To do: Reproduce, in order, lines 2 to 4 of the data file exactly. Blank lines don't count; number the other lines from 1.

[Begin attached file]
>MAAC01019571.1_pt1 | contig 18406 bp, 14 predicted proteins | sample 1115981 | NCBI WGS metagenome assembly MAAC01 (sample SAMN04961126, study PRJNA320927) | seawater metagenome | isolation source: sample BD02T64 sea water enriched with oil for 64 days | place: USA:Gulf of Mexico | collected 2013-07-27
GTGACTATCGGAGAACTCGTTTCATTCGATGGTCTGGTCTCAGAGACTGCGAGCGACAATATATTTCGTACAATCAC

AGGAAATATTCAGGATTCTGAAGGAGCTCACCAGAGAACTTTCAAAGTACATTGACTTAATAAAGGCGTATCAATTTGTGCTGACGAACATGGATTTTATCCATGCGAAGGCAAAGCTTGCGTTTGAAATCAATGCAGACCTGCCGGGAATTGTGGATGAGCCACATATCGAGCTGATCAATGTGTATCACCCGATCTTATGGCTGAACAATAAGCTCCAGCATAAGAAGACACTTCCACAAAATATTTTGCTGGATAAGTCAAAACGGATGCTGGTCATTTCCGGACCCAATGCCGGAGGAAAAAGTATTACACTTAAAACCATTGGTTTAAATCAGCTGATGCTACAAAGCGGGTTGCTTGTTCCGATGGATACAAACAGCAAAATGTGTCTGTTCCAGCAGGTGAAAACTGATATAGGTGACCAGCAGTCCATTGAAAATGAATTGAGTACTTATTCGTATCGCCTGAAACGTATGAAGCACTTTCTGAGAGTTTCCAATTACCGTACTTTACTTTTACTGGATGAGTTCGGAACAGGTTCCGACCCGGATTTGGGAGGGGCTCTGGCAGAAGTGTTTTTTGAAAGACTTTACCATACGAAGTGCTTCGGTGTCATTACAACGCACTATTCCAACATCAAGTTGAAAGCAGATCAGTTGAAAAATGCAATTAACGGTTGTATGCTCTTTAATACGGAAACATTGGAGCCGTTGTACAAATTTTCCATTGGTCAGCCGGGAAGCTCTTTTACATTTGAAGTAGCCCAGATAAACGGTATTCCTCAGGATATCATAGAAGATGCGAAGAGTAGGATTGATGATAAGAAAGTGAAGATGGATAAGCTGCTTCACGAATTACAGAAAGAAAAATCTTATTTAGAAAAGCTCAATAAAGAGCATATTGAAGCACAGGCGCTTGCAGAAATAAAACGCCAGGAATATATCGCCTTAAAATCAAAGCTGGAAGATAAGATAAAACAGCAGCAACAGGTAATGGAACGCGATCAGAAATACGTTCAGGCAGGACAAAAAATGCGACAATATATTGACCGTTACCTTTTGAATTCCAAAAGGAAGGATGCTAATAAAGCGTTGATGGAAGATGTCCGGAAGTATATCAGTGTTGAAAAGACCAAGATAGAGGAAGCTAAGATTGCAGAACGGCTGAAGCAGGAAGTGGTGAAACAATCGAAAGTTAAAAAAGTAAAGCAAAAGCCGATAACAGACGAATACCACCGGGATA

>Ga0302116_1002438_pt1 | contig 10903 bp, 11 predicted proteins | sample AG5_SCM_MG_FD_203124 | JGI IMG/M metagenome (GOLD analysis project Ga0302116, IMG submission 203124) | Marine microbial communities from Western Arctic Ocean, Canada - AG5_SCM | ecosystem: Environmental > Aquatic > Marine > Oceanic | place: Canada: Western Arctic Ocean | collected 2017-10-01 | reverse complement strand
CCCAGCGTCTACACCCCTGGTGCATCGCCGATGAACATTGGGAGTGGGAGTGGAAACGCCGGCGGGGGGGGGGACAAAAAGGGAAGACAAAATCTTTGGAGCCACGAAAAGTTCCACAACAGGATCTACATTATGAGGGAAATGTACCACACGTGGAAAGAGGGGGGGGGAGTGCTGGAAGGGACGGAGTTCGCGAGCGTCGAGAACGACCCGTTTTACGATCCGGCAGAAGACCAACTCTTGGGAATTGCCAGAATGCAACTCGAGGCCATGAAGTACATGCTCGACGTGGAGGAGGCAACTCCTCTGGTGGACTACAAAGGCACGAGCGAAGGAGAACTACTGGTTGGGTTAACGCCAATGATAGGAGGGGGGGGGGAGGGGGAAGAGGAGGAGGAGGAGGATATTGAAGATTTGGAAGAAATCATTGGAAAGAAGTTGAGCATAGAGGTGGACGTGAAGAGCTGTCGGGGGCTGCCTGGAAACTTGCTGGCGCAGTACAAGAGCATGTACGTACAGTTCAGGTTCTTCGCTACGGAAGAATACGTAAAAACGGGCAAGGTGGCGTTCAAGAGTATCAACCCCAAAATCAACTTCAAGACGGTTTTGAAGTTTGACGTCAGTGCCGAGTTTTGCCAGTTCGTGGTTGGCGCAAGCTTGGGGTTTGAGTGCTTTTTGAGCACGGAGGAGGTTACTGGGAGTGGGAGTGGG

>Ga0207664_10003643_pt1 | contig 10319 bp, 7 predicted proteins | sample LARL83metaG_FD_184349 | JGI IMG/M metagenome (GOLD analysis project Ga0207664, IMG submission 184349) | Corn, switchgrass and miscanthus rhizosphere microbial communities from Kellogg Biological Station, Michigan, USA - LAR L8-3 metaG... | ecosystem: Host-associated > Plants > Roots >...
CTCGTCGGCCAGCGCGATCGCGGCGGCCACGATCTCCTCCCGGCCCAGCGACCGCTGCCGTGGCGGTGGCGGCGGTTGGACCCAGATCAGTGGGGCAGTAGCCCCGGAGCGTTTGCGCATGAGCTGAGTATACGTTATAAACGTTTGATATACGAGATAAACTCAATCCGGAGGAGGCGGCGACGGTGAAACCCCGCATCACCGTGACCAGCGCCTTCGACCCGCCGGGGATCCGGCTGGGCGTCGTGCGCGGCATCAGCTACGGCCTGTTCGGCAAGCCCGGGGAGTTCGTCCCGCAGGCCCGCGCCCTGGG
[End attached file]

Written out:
GTGACTATCGGAGAACTCGTTTCATTCGATGGTCTGGTCTCAGAGACTGCGAGCGACAATATATTTCGTACAATCAC

AGGAAATATTCAGGATTCTGAAGGAGCTCACCAGAGAACTTTCAAAGTACATTGACTTAATAAAGGCGTATCAATTTGTGCTGACGAACATGGATTTTATCCATGCGAAGGCAAAGCTTGCGTTTGAAATCAATGCAGACCTGCCGGGAATTGTGGATGAGCCACATATCGAGCTGATCAATGTGTATCACCCGATCTTATGGCTGAACAATAAGCTCCAGCATAAGAAGACACTTCCACAAAATATTTTGCTGGATAAGTCAAAACGGATGCTGGTCATTTCCGGACCCAATGCCGGAGGAAAAAGTATTACACTTAAAACCATTGGTTTAAATCAGCTGATGCTACAAAGCGGGTTGCTTGTTCCGATGGATACAAACAGCAAAATGTGTCTGTTCCAGCAGGTGAAAACTGATATAGGTGACCAGCAGTCCATTGAAAATGAATTGAGTACTTATTCGTATCGCCTGAAACGTATGAAGCACTTTCTGAGAGTTTCCAATTACCGTACTTTACTTTTACTGGATGAGTTCGGAACAGGTTCCGACCCGGATTTGGGAGGGGCTCTGGCAGAAGTGTTTTTTGAAAGACTTTACCATACGAAGTGCTTCGGTGTCATTACAACGCACTATTCCAACATCAAGTTGAAAGCAGATCAGTTGAAAAATGCAATTAACGGTTGTATGCTCTTTAATACGGAAACATTGGAGCCGTTGTACAAATTTTCCATTGGTCAGCCGGGAAGCTCTTTTACATTTGAAGTAGCCCAGATAAACGGTATTCCTCAGGATATCATAGAAGATGCGAAGAGTAGGATTGATGATAAGAAAGTGAAGATGGATAAGCTGCTTCACGAATTACAGAAAGAAAAATCTTATTTAGAAAAGCTCAATAAAGAGCATATTGAAGCACAGGCGCTTGCAGAAATAAAACGCCAGGAATATATCGCCTTAAAATCAAAGCTGGAAGATAAGATAAAACAGCAGCAACAGGTAATGGAACGCGATCAGAAATACGTTCAGGCAGGACAAAAAATGCGACAATATATTGACCGTTACCTTTTGAATTCCAAAAGGAAGGATGCTAATAAAGCGTTGATGGAAGATGTCCGGAAGTATATCAGTGTTGAAAAGACCAAGATAGAGGAAGCTAAGATTGCAGAACGGCTGAAGCAGGAAGTGGTGAAACAATCGAAAGTTAAAAAAGTAAAGCAAAAGCCGATAACAGACGAATACCACCGGGATA

>Ga0302116_1002438_pt1 | contig 10903 bp, 11 predicted proteins | sample AG5_SCM_MG_FD_203124 | JGI IMG/M metagenome (GOLD analysis project Ga0302116, IMG submission 203124) | Marine microbial communities from Western Arctic Ocean, Canada - AG5_SCM | ecosystem: Environmental > Aquatic > Marine > Oceanic | place: Canada: Western Arctic Ocean | collected 2017-10-01 | reverse complement strand